Administrators offer to take a 3 percent pay cut to save $75,000
Budgeting blunders have created a new financial headache for the Forest Grove School District, which already cut $7.5 million from its 2011-12 budget and has seen its enrollment drop by 77 students this fall.
Business manager Mike Schofield told the school board Monday night that faulty expenditure projections made before he arrived have put the district on target to finish this fiscal year $207,264 in the red.
Left on the current trajectory, the gap could grow to a chasm by June 2013.
'If we did nothing, we'd be about $3.2 million in the hole,' said Superintendent Yvonne Curtis. 'We know we can't do that. We have a plan to end the year in the black.'
Schofield said he has '21 months to fix things,' meaning the district will strive to end 2012-13, the second in a two-year budget cycle, with money in the bank.
He'll start by implementing $780,000 in adjustments: a $55,000 cut from substitutes, temporary employees and extra-duty personnel; a $175,000 cut from purchased services, such as utilities; a $350,000 cut from technology; and a $300,000 cut from deferred maintenance. He plans to add $100,000 to the district's expected obligation to laid-off staff members filing for unemployment benefits.
Between now and the end of the current school year, Schofield will propose another $900,000 in cuts to bring the district into the black by $572,000 on June 30, 2012.
'We owe the board that much in cuts to stay on plan,' he said.
A piece of the solution could come from district administrators, who offered Monday to take a 3 percent pay cut in the wake of the bad budget news.
If the board takes them up on it, 22 central office employees, principals and vice-principals will surrender a total of $75,000 this year, Schofield said.
They received a 1.5 percent pay hike last spring.
Off the mark
It turns out that three major expense categories - Public Employee Retirement System payouts, substitute pay and a combination of Social Security, Medicare and employee insurance contributions - were far off the mark in the budget blueprint handed to Schofield when he returned to the district after a four-year absence July 1, replacing Darin Davidson.
Since the district spent nearly $2 million on substitutes last year, Schofield sensed the newly-budgeted figure was low at $1.1 million. But when he realized last week exactly how skewed it was, 'I was sick to my stomach,' he said.
On the positive side, the district's ledger showed an ending balance of $581,182 on June 30, Schofield noted. On the negative side, expenses were unexpectedly high.
Retirement payouts up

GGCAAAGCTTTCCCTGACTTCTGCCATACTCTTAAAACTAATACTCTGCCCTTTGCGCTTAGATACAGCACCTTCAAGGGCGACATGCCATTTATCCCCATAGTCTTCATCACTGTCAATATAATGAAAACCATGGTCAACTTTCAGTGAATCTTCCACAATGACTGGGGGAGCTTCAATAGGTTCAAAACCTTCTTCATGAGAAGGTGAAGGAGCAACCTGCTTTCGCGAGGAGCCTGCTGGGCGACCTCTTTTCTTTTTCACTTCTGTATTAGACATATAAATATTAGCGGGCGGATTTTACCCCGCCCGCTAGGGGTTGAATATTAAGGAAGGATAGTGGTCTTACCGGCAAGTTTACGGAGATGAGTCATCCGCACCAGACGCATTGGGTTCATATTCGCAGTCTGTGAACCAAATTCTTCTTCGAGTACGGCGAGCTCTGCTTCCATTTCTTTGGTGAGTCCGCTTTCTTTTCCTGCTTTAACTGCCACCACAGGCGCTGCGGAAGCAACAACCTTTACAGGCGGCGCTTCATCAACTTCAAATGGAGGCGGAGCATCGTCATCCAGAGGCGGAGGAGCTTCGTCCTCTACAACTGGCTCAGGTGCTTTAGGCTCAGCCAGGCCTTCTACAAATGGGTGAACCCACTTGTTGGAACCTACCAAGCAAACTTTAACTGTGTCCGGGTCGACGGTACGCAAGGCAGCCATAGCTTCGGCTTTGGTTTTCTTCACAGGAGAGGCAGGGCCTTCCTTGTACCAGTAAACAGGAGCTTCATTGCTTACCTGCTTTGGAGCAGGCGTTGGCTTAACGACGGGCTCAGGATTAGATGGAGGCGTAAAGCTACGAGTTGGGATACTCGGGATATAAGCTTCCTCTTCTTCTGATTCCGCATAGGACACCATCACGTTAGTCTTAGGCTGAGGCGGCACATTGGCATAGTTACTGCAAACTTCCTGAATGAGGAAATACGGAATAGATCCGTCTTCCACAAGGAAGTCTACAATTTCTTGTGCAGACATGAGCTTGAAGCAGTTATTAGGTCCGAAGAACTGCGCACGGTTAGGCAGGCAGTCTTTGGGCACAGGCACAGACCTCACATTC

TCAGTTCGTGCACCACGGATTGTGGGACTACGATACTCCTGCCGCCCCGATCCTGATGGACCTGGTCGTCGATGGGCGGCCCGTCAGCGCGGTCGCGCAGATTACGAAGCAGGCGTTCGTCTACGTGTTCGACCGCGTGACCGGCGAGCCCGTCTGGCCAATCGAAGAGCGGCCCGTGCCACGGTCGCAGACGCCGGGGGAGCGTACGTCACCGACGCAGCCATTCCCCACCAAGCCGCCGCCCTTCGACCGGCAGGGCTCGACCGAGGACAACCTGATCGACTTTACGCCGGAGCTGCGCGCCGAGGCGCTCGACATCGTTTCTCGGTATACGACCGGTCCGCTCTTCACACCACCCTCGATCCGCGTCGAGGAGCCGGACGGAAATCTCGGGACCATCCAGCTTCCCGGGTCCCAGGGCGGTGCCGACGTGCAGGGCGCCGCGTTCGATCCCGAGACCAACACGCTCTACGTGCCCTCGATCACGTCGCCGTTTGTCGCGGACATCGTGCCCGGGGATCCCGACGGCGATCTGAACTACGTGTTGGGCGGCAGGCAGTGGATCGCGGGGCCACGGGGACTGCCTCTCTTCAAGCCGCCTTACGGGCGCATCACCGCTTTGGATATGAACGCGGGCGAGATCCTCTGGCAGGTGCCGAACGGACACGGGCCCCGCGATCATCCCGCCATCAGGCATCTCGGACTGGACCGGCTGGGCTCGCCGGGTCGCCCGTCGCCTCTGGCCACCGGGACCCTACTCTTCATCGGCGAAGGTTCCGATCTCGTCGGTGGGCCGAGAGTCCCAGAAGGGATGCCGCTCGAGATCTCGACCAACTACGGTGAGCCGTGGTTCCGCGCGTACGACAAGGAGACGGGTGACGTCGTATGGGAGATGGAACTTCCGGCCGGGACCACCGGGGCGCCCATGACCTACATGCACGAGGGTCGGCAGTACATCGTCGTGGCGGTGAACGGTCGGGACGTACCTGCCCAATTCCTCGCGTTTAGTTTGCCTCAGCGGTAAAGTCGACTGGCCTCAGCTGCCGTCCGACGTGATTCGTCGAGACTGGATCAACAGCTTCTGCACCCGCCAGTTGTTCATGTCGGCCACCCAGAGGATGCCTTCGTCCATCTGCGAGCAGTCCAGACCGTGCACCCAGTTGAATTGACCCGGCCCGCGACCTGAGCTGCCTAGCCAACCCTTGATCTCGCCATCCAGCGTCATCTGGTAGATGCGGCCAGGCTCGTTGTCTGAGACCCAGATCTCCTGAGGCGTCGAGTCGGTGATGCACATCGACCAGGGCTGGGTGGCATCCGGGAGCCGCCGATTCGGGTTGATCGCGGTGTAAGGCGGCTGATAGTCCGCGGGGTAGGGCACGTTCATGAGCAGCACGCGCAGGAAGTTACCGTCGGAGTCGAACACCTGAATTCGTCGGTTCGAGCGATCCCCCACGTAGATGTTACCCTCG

The district's PERS costs unexpectedly rose by about $1 million after the Oregon PERS board of directors hiked payout rates from 5 to 13 percent, a move Schofield attributed to 'losses in the stock market and real estate markets the last few years.'
Careful to point out there had been 'no wrongdoing, and no misappropriation of funds,' Curtis said she was glad to have found out about the additional shortfall early in the year rather than later.
But with the recession dragging on and state revenue receipts anything but certain, she's directing her staff to continue to look for ways to save money.
'We really thought we'd planned carefully to come up with a sustainable budget,' said Curtis, who front-loaded the 2011-12 budget with most of the cuts she planned to make over a two-year period. 'These are areas we didn't know about.'
Areas of concern include a potential drop in federal funding for district programs, future state funding shortfalls, higher unemployment costs and further enrollment losses.
'We'll take a good look at all that,' said Schofield, who plans to make regular reports to the school board all year.
Enrollment 'a big deal'
Every pupil enrolled in the district brings in about $6,000 in state funding. 'If we continue to decline, it's a big deal,' said Schofield, who's keeping a wary eye on the district's flat student numbers.
As of Sept. 21, the district recorded an enrollment of 5,800 students, down 77 from the same date in 2010. But it's an increase of 35 over the report Human Resources Director Dave Willard gave the board Sept. 12.
'Our trend is to grow from now until Oct. 1,' Willard noted. He added that K-8 numbers fluctuate throughout the year while high school numbers tend to decrease.
Not included in the total were 199 students enrolled at Forest Grove Community School, he added.
'Our total claimed to the state is 5,899,' Willard said.